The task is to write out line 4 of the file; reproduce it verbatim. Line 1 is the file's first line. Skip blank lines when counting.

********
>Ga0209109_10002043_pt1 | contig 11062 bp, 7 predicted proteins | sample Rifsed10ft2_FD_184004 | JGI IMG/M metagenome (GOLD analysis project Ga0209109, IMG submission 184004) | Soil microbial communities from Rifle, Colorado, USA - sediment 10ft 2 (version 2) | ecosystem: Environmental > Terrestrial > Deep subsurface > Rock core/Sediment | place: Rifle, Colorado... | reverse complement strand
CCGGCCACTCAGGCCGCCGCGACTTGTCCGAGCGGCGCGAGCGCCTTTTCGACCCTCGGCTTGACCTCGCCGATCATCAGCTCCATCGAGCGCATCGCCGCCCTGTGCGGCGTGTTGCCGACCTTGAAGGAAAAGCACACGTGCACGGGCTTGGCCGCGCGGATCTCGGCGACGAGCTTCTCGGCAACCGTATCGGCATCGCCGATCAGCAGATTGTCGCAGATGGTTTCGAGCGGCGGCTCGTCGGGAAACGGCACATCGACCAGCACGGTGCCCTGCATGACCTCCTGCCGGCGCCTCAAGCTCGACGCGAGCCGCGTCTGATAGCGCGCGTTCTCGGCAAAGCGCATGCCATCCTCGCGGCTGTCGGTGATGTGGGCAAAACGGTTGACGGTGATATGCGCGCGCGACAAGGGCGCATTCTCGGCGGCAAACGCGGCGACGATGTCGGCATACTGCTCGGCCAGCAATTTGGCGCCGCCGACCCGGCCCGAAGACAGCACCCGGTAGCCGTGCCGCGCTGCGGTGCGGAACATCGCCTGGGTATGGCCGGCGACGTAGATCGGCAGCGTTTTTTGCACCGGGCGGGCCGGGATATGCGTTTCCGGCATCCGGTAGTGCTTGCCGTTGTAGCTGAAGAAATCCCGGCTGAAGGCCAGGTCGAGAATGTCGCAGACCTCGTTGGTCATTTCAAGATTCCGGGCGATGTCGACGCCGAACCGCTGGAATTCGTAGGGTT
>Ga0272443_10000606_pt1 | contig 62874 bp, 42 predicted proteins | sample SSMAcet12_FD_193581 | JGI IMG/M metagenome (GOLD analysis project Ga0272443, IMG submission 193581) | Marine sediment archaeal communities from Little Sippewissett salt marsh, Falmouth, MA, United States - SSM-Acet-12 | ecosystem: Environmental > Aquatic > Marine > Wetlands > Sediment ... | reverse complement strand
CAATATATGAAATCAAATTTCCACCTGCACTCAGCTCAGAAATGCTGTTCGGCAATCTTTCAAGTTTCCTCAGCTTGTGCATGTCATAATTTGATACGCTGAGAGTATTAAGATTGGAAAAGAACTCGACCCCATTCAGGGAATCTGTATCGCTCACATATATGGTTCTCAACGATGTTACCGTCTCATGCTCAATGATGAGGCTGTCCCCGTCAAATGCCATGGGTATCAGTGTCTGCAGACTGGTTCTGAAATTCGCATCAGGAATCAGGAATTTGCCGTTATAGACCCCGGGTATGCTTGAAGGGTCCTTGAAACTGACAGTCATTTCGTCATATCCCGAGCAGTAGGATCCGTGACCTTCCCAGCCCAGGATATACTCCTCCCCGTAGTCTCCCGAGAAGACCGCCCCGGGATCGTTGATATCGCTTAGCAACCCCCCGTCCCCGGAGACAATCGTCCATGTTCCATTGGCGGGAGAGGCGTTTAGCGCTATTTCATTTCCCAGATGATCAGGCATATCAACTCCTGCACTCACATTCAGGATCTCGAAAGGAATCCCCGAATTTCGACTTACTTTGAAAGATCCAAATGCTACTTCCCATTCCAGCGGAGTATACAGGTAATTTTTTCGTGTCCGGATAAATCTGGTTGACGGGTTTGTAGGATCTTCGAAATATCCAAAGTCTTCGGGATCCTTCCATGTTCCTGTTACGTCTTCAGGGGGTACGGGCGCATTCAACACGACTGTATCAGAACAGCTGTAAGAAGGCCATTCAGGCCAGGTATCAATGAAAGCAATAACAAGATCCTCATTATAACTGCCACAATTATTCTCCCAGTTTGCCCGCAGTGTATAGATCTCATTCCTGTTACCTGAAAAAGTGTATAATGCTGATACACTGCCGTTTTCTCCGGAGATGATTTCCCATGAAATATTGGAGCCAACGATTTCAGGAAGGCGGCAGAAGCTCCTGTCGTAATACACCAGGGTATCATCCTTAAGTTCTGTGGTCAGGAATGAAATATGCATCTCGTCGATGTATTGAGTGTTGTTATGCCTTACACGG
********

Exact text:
CAATATATGAAATCAAATTTCCACCTGCACTCAGCTCAGAAATGCTGTTCGGCAATCTTTCAAGTTTCCTCAGCTTGTGCATGTCATAATTTGATACGCTGAGAGTATTAAGATTGGAAAAGAACTCGACCCCATTCAGGGAATCTGTATCGCTCACATATATGGTTCTCAACGATGTTACCGTCTCATGCTCAATGATGAGGCTGTCCCCGTCAAATGCCATGGGTATCAGTGTCTGCAGACTGGTTCTGAAATTCGCATCAGGAATCAGGAATTTGCCGTTATAGACCCCGGGTATGCTTGAAGGGTCCTTGAAACTGACAGTCATTTCGTCATATCCCGAGCAGTAGGATCCGTGACCTTCCCAGCCCAGGATATACTCCTCCCCGTAGTCTCCCGAGAAGACCGCCCCGGGATCGTTGATATCGCTTAGCAACCCCCCGTCCCCGGAGACAATCGTCCATGTTCCATTGGCGGGAGAGGCGTTTAGCGCTATTTCATTTCCCAGATGATCAGGCATATCAACTCCTGCACTCACATTCAGGATCTCGAAAGGAATCCCCGAATTTCGACTTACTTTGAAAGATCCAAATGCTACTTCCCATTCCAGCGGAGTATACAGGTAATTTTTTCGTGTCCGGATAAATCTGGTTGACGGGTTTGTAGGATCTTCGAAATATCCAAAGTCTTCGGGATCCTTCCATGTTCCTGTTACGTCTTCAGGGGGTACGGGCGCATTCAACACGACTGTATCAGAACAGCTGTAAGAAGGCCATTCAGGCCAGGTATCAATGAAAGCAATAACAAGATCCTCATTATAACTGCCACAATTATTCTCCCAGTTTGCCCGCAGTGTATAGATCTCATTCCTGTTACCTGAAAAAGTGTATAATGCTGATACACTGCCGTTTTCTCCGGAGATGATTTCCCATGAAATATTGGAGCCAACGATTTCAGGAAGGCGGCAGAAGCTCCTGTCGTAATACACCAGGGTATCATCCTTAAGTTCTGTGGTCAGGAATGAAATATGCATCTCGTCGATGTATTGAGTGTTGTTATGCCTTACACGG